Nearly a third of both African American men and African American women have LDL-C (bad cholesterol) levels of 130mg/dL or higher according to the American Heart Association. The National Institute of Health considers this level borderline high. This is alarming because high cholesterol— specifically LDL cholesterol—can lead to heart disease, including heart attack and stroke. This is especially concerning as heart disease is responsible for 1 in 4 (24.5%) African American deaths every year.

Cholesterol Counts is an awareness program around Americans’ knowledge about cholesterol, their numbers, and the risks associated with high LDL-C. Based on the first wave of results from Cholesterol Counts, African Americans do not know enough about their cholesterol.

The results show that 62% of African American respondents said they are not sure of or do not recall their LDL cholesterol levels. Additionally, while 28% of African Americans agree managing their high LDL cholesterol is a top priority, 41% of African Americans report they could be doing more to manage their high LDL cholesterol levels.

Dr. Ralph Vicari, cardiologist and member of the Foundation of the National Lipid Association, recently spoke with BlackDoctor.org about the survey findings.

BDO: Why is it so important to understand that “cholesterol counts”?

Dr. Vicari: High cholesterol, and specifically high LDL-C (bad cholesterol), is a serious condition that can lead to heart disease, including heart attack and stroke, which are the number one and number three causes of death in the U.S. It is important for patients to know their levels and talk to a healthcare provider to help manage cholesterol and assess the risk of potential cardiac events.

Cholesterol Counts aims to rally Americans to take an active role in understanding there is more to be done to control high LDL-C, and to reinvigorate the conversation on cholesterol management between patients and their physicians and healthcare providers.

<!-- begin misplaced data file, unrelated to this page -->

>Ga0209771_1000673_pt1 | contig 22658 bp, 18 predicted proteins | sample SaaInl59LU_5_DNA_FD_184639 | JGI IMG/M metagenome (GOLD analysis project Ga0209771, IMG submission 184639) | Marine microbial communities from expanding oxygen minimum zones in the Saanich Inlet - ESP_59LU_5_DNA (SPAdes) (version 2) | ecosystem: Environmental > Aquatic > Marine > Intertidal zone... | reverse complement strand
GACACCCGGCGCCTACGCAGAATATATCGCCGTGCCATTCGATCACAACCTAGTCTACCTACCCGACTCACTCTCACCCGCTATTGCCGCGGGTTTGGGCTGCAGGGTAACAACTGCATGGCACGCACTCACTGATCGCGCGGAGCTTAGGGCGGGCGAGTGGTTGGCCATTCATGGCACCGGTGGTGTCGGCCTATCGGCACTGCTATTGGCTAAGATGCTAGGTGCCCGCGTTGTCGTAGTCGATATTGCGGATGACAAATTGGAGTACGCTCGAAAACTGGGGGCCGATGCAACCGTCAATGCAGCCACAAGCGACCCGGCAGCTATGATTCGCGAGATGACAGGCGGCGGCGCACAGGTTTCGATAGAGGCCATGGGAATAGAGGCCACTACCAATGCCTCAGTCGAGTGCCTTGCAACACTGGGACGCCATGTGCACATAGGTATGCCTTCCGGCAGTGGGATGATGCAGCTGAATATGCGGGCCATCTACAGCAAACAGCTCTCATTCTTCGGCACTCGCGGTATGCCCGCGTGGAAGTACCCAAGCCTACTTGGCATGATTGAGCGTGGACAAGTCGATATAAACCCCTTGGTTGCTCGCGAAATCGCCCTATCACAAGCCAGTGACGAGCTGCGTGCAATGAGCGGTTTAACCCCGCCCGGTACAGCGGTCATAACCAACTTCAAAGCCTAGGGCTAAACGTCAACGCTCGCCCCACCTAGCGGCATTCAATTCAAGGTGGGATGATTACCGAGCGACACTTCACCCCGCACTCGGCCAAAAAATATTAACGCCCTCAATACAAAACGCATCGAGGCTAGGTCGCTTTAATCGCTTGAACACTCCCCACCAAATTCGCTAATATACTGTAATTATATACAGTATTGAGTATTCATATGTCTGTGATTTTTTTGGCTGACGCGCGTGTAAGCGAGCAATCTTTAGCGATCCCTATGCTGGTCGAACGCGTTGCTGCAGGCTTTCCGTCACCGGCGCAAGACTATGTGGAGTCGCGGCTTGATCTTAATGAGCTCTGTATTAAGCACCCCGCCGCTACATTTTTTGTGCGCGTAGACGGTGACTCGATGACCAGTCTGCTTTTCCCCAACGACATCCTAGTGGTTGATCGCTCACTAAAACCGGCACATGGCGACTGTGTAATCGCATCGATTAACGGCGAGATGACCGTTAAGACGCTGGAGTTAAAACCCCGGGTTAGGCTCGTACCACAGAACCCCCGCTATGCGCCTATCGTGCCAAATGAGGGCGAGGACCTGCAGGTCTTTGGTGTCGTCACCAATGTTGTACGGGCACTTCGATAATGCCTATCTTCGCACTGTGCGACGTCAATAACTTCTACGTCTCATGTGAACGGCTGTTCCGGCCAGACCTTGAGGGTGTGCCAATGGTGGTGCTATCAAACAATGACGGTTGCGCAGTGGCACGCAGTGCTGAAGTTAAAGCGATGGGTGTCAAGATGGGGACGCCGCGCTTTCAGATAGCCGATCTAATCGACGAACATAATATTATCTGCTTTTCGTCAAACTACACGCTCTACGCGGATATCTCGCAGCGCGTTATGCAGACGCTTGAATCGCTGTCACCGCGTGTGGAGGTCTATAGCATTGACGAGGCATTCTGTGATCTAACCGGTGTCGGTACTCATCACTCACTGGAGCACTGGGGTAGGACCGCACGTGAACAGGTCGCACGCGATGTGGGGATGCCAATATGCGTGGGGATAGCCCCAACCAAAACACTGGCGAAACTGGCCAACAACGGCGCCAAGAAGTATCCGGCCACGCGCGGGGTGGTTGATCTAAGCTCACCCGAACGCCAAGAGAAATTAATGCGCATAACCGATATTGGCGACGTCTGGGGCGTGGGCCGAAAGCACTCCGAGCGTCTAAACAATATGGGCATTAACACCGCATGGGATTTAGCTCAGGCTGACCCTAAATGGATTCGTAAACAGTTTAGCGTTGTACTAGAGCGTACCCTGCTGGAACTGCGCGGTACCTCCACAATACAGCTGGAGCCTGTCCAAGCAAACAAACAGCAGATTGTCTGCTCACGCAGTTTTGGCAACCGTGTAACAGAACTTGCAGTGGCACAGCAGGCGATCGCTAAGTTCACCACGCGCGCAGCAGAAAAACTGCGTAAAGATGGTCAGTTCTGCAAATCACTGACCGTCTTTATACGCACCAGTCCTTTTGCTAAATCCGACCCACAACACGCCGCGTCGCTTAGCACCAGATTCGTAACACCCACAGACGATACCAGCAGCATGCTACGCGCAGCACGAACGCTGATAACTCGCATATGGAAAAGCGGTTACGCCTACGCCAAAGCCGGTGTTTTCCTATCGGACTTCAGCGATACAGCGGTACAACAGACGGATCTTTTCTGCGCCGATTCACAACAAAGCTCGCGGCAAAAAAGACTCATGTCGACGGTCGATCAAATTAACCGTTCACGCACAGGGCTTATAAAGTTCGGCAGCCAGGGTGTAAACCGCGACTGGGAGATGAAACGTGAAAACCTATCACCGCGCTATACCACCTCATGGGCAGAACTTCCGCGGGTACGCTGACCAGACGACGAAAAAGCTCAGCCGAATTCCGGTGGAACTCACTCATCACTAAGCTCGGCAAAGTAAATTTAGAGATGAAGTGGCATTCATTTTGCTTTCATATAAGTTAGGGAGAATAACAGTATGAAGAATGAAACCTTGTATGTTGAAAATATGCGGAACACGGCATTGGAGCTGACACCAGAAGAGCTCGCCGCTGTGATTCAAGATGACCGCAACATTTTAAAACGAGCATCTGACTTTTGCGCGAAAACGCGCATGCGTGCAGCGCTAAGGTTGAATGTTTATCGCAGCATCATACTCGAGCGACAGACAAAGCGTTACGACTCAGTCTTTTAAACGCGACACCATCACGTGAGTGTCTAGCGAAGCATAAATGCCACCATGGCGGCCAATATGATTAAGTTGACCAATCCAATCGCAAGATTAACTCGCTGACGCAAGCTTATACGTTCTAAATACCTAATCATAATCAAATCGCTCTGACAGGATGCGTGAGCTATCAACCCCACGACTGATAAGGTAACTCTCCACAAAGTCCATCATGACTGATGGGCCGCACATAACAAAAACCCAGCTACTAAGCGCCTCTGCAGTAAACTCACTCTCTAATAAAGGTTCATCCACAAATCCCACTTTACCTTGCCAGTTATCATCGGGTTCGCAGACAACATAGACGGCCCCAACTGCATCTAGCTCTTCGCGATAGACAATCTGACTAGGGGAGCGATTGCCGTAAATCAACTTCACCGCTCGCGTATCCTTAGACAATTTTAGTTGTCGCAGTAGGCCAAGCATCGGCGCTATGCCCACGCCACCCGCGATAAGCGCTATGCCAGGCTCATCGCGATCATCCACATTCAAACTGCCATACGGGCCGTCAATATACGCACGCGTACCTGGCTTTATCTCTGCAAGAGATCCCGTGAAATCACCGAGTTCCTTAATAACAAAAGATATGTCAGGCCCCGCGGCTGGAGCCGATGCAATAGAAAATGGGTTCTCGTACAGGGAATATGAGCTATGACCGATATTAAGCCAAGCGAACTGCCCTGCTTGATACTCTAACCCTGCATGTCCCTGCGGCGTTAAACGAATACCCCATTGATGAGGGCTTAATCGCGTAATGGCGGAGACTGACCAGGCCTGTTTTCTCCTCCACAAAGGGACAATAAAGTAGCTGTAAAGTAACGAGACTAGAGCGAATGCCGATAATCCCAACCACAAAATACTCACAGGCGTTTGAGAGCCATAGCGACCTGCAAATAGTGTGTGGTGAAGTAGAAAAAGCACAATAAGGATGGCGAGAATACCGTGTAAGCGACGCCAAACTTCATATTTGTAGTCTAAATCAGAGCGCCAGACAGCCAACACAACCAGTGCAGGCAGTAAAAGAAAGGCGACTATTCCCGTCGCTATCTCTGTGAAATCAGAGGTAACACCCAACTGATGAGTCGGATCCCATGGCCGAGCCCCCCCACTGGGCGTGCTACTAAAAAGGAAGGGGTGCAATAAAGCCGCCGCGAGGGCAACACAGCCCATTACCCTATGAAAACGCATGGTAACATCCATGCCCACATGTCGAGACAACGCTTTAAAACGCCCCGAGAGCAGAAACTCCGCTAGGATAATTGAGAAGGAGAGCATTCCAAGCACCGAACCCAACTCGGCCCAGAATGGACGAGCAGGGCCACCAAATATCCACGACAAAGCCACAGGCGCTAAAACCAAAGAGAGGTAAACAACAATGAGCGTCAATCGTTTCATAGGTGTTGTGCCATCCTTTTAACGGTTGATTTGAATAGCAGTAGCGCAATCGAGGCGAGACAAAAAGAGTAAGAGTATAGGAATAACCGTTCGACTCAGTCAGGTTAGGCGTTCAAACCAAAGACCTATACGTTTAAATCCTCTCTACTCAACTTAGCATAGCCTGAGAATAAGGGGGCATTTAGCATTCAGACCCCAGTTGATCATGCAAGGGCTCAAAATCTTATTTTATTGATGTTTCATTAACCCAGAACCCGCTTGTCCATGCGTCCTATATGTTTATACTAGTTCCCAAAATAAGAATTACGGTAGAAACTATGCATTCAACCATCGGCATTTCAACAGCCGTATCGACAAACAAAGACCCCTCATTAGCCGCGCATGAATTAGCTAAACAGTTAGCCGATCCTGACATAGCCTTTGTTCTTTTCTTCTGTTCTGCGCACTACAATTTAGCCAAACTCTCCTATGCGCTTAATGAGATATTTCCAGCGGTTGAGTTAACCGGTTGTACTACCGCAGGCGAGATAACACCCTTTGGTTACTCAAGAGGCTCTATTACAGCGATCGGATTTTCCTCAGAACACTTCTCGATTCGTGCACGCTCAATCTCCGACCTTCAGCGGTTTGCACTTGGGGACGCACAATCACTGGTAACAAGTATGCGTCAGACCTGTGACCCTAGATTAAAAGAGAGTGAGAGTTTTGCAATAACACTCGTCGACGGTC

BDO: How do the African American findings compare to the numbers for other groups?

Dr. Vicari: According to results from the Cholesterol Counts Poll, which polled American adults on their cholesterol knowledge and particularly their knowledge of their LDL levels, only 3 percent of African American respondents reported they knew their LDL-C level, while 12 percent of all Americans surveyed reported they knew their LDL-C level. There is also less testing and concern for cholesterol levels in non-Hispanic black people in the U.S. This is alarming, because high cholesterol, and specifically LDL cholesterol, can lead to heart disease, which causes about a quarter of African American deaths every year.


BDO: More than half of respondents aren’t aware of their LDL number – are there possible reasons for the disconnect in not knowing cholesterol numbers are important to know?

Dr. Vicari: Only 50% of Cholesterol Counts respondents under the age of 35 have ever had their cholesterol tested. Therefore, there seems to be a gap in knowledge about LDL-C and one of the most important things that people can do is have their cholesterol levels tested. Many times people need to request cholesterol testing from their doctor or healthcare provider and the Cholesterol Counts Poll found that more than a quarter of African American respondents (26%) report never having their cholesterol tested. The National Lipid Association recommends lipid testing in US adults at least every 5 years. We need to rally Americans to ask for their LDL-C numbers and what they mean for their heart health.

BDO: You mention people often have to request cholesterol testing from their doctor. What conversations about cholesterol should patients be having with their primary doctor?

Dr. Vicari: Knowing your cholesterol levels and talking to a doctor or healthcare provider are important to help manage cholesterol and assess the risk of potential cardiac events. Your doctor can do a blood test, called a lipoprotein profile, to check your cholesterol levels. As a cardiologist, I make it a point to write down and give my patients their numbers, and explain what they mean.

BDO: Once people take the poll, what are next steps? 

Dr. Vicari: People can log on to CholesterolCounts.com to review the first wave of poll results on a national- and state-level and to see how their knowledge stacks up to the Americans who have already been counted. Additional results will be announced later this year.

People also should make sure they ask their healthcare provider to test their cholesterol levels. It is important for people to know their levels and talk to a healthcare provider about their heart health, how to manage cholesterol and assess the risk of potential cardiac events, like heart attack and stroke.

To learn more about cholesterol and the Cholesterol Counts poll, visit www.CholesterolCounts.com.



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